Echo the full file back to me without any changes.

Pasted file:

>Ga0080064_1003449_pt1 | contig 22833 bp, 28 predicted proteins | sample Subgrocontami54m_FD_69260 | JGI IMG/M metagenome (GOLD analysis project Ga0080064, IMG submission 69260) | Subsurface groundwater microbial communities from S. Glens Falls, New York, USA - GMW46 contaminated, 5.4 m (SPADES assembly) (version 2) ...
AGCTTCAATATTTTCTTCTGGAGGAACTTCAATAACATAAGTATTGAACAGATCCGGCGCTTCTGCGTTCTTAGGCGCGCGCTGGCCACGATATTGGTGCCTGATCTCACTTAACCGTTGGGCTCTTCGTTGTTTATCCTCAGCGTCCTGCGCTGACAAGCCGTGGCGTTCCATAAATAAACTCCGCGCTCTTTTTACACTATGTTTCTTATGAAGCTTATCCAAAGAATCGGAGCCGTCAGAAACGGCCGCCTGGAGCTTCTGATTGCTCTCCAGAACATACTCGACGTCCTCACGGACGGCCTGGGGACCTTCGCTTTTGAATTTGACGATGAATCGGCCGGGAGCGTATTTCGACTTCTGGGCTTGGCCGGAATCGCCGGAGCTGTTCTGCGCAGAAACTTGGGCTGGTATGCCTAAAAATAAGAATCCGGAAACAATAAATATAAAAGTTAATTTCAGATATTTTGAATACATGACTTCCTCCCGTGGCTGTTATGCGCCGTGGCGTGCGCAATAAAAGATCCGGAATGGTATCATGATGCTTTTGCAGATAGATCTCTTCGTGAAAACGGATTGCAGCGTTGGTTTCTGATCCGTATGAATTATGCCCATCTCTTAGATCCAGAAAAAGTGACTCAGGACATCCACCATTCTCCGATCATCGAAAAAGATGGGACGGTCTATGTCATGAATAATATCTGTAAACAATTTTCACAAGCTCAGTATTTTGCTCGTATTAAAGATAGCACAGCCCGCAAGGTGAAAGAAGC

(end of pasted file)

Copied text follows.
>Ga0080064_1003449_pt1 | contig 22833 bp, 28 predicted proteins | sample Subgrocontami54m_FD_69260 | JGI IMG/M metagenome (GOLD analysis project Ga0080064, IMG submission 69260) | Subsurface groundwater microbial communities from S. Glens Falls, New York, USA - GMW46 contaminated, 5.4 m (SPADES assembly) (version 2) ...
AGCTTCAATATTTTCTTCTGGAGGAACTTCAATAACATAAGTATTGAACAGATCCGGCGCTTCTGCGTTCTTAGGCGCGCGCTGGCCACGATATTGGTGCCTGATCTCACTTAACCGTTGGGCTCTTCGTTGTTTATCCTCAGCGTCCTGCGCTGACAAGCCGTGGCGTTCCATAAATAAACTCCGCGCTCTTTTTACACTATGTTTCTTATGAAGCTTATCCAAAGAATCGGAGCCGTCAGAAACGGCCGCCTGGAGCTTCTGATTGCTCTCCAGAACATACTCGACGTCCTCACGGACGGCCTGGGGACCTTCGCTTTTGAATTTGACGATGAATCGGCCGGGAGCGTATTTCGACTTCTGGGCTTGGCCGGAATCGCCGGAGCTGTTCTGCGCAGAAACTTGGGCTGGTATGCCTAAAAATAAGAATCCGGAAACAATAAATATAAAAGTTAATTTCAGATATTTTGAATACATGACTTCCTCCCGTGGCTGTTATGCGCCGTGGCGTGCGCAATAAAAGATCCGGAATGGTATCATGATGCTTTTGCAGATAGATCTCTTCGTGAAAACGGATTGCAGCGTTGGTTTCTGATCCGTATGAATTATGCCCATCTCTTAGATCCAGAAAAAGTGACTCAGGACATCCACCATTCTCCGATCATCGAAAAAGATGGGACGGTCTATGTCATGAATAATATCTGTAAACAATTTTCACAAGCTCAGTATTTTGCTCGTATTAAAGATAGCACAGCCCGCAAGGTGAAAGAAGC